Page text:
Now that you have a newly refinished bathtub, how do you clean the new sleek and shiny paint or commercial coating? Reglazed coatings need to be cleaned frequently with mild cleaners and soft sponges. That way, you won't end up back with the pitted and discolored tub that you probably just refinished. At the same time, you want a cleaning method that will actually work. Using a liquid non-abrasive solution on a regular basis is usually recommended by most tub refinishers.
Why Liquid Non-Abrasives Work Best
Whether you're the owner of a DIY-finished or professionally finished tub, it's best to use only soft liquid cleansers to clean and maintain the coating. The reason is that a refinished tub coating is layers of specialized paint that can be nicked or scratched without care, so it's best to stick to non-abrasive cleaners. However, for non-abrasive cleaners to work effectively, you will need to clean the tub frequently before soap scum or hard water deposits develop.
Stick to a strict cleaning schedule and non-abrasive cleansers will work fine on a reglazed or refinished tub. Waiting too long to clean means that you may need to resort to cleaning methods that might damage your tub.
Most refinishing companies and DIY tub coating manufacturers seem to agree on a few commercial cleaners that are safe to use on refinished tubs, including:
- Scrubbing Bubbles
- Formula 409 (without bleach)
- Lysol Basin Tub and Tile Cleaner
Avoid These Cleaning Methods for Reglazed Tubs
Though it could be tempting at times, steer clear from cleaning your new glossy finish with the following techniques.
Do Not Use Abrasives
Abrasives include harsh or gritty cleaners as well as rough sponges, like Scotch-Brite pads, steel wool soap pads, or sponges with an abrasive layer on one side. Most tub refinishers and tub coating manufacturers also warn against any products containing bleach or ammonia. Avoid using these common cleansers when cleaning a reglazed tub:
- Powdered cleansers. This includes products like Ajax or Comet: Both products are abrasive and contain bleach.
- Bar Keepers Friend: Since this product does not contain bleach, it's often advertised as a more gentle way to clean than using Ajax or Comet. But the abrasives still can scratch the tub.
- Ammonia: Or any cleaners containing ammonia.
- Bleach: Straight household bleach or cleaners boosted with bleach should not be used on refinished tubs.
- Abrasive cream cleansers: Some of these products even contain the word "soft" in their name, but they still aren't soft enough for refinished tubs.
Do Not Steam Clean
A household steam cleaner with a scrubbing attachment may seem like a good way to get rid of all that dirt and soap gunk without using abrasives. Unfortunately, steam doesn't get the job done when it comes to reglazed tub finishes, and it could quickly damage the finish, especially if it gets underneath the coating or through any cracks.
Do Not Power Wash
Power washing old or original tile in a tub and shower can be done but it's not common and you should never attempt it on a reglazed surface. The action is simply too powerful for the coating to withstand. Power washing a reglazed surface could easily lead to peeling or other damage to the coating. It would also void the warranty on a professional refinishing job.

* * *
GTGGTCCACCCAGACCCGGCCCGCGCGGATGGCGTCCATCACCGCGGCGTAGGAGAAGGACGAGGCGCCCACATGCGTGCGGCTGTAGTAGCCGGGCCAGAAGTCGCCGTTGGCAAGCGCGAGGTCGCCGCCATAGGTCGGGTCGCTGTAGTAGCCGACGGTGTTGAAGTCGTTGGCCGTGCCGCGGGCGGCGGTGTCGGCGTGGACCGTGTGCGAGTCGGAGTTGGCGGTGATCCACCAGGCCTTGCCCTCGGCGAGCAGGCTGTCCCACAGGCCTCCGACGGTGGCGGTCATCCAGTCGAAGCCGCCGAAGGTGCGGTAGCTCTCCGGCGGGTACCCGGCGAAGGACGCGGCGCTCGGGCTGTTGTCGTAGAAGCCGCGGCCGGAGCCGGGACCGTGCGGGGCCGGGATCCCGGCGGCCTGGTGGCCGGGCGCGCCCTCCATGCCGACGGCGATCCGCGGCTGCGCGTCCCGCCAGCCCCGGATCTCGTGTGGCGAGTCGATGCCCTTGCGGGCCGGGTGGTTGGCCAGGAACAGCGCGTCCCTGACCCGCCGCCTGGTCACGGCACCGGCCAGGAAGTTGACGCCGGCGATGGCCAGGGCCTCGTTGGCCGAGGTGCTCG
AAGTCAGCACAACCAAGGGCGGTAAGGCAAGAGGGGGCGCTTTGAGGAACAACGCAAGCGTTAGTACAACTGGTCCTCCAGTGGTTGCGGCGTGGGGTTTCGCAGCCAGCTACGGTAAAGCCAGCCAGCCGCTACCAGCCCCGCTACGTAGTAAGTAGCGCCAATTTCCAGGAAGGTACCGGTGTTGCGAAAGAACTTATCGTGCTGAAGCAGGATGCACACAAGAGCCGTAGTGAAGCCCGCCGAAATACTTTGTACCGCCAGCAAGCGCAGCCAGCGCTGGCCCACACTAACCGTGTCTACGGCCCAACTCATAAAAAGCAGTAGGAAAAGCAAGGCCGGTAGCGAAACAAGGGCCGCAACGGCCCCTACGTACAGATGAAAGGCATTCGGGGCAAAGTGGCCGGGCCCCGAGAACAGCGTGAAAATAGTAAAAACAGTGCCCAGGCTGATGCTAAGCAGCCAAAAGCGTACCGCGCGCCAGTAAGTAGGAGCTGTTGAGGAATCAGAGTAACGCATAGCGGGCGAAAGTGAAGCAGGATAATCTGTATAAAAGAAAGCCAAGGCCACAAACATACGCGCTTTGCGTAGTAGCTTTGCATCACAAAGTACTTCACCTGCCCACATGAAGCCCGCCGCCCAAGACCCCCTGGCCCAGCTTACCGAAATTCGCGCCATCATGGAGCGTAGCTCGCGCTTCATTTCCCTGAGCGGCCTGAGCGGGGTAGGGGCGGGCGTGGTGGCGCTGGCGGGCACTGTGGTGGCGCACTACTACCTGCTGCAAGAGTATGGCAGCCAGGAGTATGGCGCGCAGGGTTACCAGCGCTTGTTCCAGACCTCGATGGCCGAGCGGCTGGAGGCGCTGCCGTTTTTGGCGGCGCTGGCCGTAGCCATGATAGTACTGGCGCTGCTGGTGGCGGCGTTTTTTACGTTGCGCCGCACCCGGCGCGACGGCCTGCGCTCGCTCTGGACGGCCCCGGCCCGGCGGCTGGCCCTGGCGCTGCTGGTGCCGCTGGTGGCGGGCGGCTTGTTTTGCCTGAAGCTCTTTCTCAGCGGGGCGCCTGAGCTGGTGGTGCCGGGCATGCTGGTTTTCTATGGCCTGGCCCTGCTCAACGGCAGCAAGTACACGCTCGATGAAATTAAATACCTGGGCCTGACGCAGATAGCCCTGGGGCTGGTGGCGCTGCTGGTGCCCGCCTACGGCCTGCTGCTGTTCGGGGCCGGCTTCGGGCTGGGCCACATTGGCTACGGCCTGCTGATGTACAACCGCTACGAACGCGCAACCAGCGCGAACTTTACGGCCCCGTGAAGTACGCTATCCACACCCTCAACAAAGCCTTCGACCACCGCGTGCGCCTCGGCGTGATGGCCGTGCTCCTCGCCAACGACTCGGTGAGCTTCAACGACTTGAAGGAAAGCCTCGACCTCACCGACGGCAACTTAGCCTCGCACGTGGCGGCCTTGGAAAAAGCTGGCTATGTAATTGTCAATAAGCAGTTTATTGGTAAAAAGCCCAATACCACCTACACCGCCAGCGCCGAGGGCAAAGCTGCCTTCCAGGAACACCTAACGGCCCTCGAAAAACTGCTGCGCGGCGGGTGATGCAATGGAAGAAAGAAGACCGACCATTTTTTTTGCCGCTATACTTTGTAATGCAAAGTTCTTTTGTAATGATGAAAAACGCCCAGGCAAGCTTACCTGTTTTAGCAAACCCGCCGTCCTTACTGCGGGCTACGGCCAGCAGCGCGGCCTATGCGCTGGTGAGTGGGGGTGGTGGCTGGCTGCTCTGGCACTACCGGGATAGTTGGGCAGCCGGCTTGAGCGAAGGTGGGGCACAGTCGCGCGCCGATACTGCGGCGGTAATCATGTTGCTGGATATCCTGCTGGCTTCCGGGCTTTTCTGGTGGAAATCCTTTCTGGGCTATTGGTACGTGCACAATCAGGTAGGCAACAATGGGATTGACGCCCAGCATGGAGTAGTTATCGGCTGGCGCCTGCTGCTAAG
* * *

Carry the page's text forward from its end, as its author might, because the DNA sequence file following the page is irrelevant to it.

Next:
Equipment / Tools
- Bucket or container for rinse water
- Non-abrasive cleaner
- Sponge, microfiber cloth, or soft-bristle nylon brush
- Soft towel or rag
Rinse the Tub
Rinse the tub with warm water to remove hair and excess soap residue. Fill a container like a kitchen measuring cup or a plastic bowl with water and use it to rinse all areas of the tub.
Apply the Cleaner
Liberally apply the cleaner of your choice to all surfaces of the tub. Spread or spray the cleaner all around to give it a chance to work on every area of the tub. If you're using dish soap, pour some onto the surface and spread it with a sponge.
Let the Cleaner Sit
Leave the cleaner in place for about 5 minutes. This helps to cut through remaining soap residue and oils. It also gives a disinfectant cleaner time to disinfect. (Wiping it off too quickly doesn't allow the cleaner to disinfect properly.)
Scrub Without Abrasives
Scrub the entire tub surface with a standard cellulose sponge (without any scouring material on either side of the sponge) or a microfiber cloth. If the tub has a non-slip surface, you can scrub this area with a soft, nylon-bristle brush.
Thoroughly rinse the tub, leaving no traces of cleaner. This is especially important when using dish soap, which can be dangerously slippery if left on a tub surface. Also, any cleaner can damage a tub's finish if it's allowed to dry on the surface.
Dry the Tub
Wipe the tub dry with a soft towel or cloth to remove water droplets. Then buff the finish to a like-new shine. You don't need to buff the surface after every cleaning, but it's an easy way to restore the shine.
Tips for Maintaining a Reglazed or Refinished Bathtub
To maintain the coating, refrain from adding a bath mat or appliques with suction cups to your tub's surface. The suction cups could damage the coating and void your warranty. If you choose a non-slip bathmat without suction cups, only use it when in the bathtub, remove it from the tub after use, and hang it up to let it dry.
Though few homeowners love cleaning their bathtub, regular cleaning once a week or depending on the frequency of use is the single best way to keep your tub clean without damaging it. By cleaning regularly, you're cleaning just a minimal amount of grime. Thus, softer methods using non-abrasives work well. If you wait until the tub is visibly dark and dirty, it's difficult to use these gentle methods.